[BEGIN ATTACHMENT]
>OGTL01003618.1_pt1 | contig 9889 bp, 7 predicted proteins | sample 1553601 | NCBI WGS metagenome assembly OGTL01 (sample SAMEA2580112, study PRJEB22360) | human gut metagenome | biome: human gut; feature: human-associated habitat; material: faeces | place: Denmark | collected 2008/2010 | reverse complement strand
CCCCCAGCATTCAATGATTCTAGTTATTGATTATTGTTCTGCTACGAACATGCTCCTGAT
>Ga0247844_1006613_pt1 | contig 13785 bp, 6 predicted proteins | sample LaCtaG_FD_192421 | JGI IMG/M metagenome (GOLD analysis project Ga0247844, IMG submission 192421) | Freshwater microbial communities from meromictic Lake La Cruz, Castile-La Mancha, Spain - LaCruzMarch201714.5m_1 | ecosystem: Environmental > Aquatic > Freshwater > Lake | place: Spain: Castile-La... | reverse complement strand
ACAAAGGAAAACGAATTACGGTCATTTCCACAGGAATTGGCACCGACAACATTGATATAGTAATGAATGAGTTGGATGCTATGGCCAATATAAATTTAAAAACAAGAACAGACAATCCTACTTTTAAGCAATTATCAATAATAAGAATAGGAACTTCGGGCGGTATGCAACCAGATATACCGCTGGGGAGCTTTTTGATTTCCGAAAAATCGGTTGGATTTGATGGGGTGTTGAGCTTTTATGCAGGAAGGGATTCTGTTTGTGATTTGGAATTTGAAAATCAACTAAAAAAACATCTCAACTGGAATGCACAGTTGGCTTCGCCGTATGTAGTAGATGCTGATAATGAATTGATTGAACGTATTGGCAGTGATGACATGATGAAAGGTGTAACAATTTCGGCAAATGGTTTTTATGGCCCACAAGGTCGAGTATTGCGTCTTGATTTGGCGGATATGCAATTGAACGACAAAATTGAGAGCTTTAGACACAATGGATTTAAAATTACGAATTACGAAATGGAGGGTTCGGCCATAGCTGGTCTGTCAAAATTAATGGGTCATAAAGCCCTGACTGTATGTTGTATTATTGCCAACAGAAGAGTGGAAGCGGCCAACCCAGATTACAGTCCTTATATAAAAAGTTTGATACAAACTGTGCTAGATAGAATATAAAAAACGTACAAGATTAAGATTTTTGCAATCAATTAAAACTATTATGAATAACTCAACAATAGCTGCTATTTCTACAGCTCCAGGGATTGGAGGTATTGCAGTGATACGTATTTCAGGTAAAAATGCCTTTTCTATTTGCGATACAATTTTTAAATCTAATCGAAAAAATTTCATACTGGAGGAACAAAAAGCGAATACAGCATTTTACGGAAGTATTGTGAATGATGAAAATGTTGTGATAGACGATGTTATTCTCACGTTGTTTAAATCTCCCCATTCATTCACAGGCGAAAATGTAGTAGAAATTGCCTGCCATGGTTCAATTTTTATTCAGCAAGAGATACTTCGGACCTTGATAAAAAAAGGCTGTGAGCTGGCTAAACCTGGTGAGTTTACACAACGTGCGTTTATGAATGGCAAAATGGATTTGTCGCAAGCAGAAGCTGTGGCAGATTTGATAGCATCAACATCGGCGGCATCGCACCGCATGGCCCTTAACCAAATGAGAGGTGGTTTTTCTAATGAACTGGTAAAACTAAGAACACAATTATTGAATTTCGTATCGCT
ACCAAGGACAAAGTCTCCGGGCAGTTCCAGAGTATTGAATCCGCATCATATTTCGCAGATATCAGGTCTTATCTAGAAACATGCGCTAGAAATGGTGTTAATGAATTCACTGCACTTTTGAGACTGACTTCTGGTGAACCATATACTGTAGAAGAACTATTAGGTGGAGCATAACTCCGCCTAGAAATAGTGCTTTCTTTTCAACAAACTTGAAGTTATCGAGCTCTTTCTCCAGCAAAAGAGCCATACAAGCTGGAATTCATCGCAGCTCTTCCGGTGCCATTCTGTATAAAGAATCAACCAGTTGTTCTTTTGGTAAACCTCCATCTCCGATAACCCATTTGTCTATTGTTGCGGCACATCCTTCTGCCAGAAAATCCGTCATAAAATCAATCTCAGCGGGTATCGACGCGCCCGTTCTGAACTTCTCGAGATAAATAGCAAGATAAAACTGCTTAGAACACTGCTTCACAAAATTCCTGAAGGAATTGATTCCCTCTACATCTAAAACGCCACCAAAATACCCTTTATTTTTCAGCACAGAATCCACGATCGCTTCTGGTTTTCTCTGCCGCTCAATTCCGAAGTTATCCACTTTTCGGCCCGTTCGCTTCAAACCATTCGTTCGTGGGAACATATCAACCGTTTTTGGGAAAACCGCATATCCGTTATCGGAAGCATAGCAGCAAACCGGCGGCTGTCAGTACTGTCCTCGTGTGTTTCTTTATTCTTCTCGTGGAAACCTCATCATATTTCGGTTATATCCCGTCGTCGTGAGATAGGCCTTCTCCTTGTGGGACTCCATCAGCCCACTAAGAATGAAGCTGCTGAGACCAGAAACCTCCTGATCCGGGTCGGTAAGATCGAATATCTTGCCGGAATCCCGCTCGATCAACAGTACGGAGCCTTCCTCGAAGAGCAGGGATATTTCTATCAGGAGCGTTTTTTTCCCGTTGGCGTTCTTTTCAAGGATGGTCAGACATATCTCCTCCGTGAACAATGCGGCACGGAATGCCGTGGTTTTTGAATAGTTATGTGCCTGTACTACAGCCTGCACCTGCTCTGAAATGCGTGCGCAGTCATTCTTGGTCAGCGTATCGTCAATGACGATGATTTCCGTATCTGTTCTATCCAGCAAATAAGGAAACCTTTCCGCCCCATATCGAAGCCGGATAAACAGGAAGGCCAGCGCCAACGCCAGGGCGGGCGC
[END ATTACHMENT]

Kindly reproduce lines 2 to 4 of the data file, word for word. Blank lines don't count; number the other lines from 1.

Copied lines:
CCCCCAGCATTCAATGATTCTAGTTATTGATTATTGTTCTGCTACGAACATGCTCCTGAT
>Ga0247844_1006613_pt1 | contig 13785 bp, 6 predicted proteins | sample LaCtaG_FD_192421 | JGI IMG/M metagenome (GOLD analysis project Ga0247844, IMG submission 192421) | Freshwater microbial communities from meromictic Lake La Cruz, Castile-La Mancha, Spain - LaCruzMarch201714.5m_1 | ecosystem: Environmental > Aquatic > Freshwater > Lake | place: Spain: Castile-La... | reverse complement strand
ACAAAGGAAAACGAATTACGGTCATTTCCACAGGAATTGGCACCGACAACATTGATATAGTAATGAATGAGTTGGATGCTATGGCCAATATAAATTTAAAAACAAGAACAGACAATCCTACTTTTAAGCAATTATCAATAATAAGAATAGGAACTTCGGGCGGTATGCAACCAGATATACCGCTGGGGAGCTTTTTGATTTCCGAAAAATCGGTTGGATTTGATGGGGTGTTGAGCTTTTATGCAGGAAGGGATTCTGTTTGTGATTTGGAATTTGAAAATCAACTAAAAAAACATCTCAACTGGAATGCACAGTTGGCTTCGCCGTATGTAGTAGATGCTGATAATGAATTGATTGAACGTATTGGCAGTGATGACATGATGAAAGGTGTAACAATTTCGGCAAATGGTTTTTATGGCCCACAAGGTCGAGTATTGCGTCTTGATTTGGCGGATATGCAATTGAACGACAAAATTGAGAGCTTTAGACACAATGGATTTAAAATTACGAATTACGAAATGGAGGGTTCGGCCATAGCTGGTCTGTCAAAATTAATGGGTCATAAAGCCCTGACTGTATGTTGTATTATTGCCAACAGAAGAGTGGAAGCGGCCAACCCAGATTACAGTCCTTATATAAAAAGTTTGATACAAACTGTGCTAGATAGAATATAAAAAACGTACAAGATTAAGATTTTTGCAATCAATTAAAACTATTATGAATAACTCAACAATAGCTGCTATTTCTACAGCTCCAGGGATTGGAGGTATTGCAGTGATACGTATTTCAGGTAAAAATGCCTTTTCTATTTGCGATACAATTTTTAAATCTAATCGAAAAAATTTCATACTGGAGGAACAAAAAGCGAATACAGCATTTTACGGAAGTATTGTGAATGATGAAAATGTTGTGATAGACGATGTTATTCTCACGTTGTTTAAATCTCCCCATTCATTCACAGGCGAAAATGTAGTAGAAATTGCCTGCCATGGTTCAATTTTTATTCAGCAAGAGATACTTCGGACCTTGATAAAAAAAGGCTGTGAGCTGGCTAAACCTGGTGAGTTTACACAACGTGCGTTTATGAATGGCAAAATGGATTTGTCGCAAGCAGAAGCTGTGGCAGATTTGATAGCATCAACATCGGCGGCATCGCACCGCATGGCCCTTAACCAAATGAGAGGTGGTTTTTCTAATGAACTGGTAAAACTAAGAACACAATTATTGAATTTCGTATCGCT